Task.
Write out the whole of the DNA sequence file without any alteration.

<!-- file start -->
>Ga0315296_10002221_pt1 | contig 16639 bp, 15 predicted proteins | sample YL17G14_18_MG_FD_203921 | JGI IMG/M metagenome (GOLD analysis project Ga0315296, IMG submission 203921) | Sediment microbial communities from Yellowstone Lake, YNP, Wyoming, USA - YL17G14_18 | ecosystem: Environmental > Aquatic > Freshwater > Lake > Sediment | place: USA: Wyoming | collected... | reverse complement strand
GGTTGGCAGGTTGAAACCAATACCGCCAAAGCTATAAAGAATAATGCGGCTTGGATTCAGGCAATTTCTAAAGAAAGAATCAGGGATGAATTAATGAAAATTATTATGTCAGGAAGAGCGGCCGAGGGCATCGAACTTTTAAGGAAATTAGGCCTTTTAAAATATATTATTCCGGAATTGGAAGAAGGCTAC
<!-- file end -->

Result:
>Ga0315296_10002221_pt1 | contig 16639 bp, 15 predicted proteins | sample YL17G14_18_MG_FD_203921 | JGI IMG/M metagenome (GOLD analysis project Ga0315296, IMG submission 203921) | Sediment microbial communities from Yellowstone Lake, YNP, Wyoming, USA - YL17G14_18 | ecosystem: Environmental > Aquatic > Freshwater > Lake > Sediment | place: USA: Wyoming | collected... | reverse complement strand
GGTTGGCAGGTTGAAACCAATACCGCCAAAGCTATAAAGAATAATGCGGCTTGGATTCAGGCAATTTCTAAAGAAAGAATCAGGGATGAATTAATGAAAATTATTATGTCAGGAAGAGCGGCCGAGGGCATCGAACTTTTAAGGAAATTAGGCCTTTTAAAATATATTATTCCGGAATTGGAAGAAGGCTAC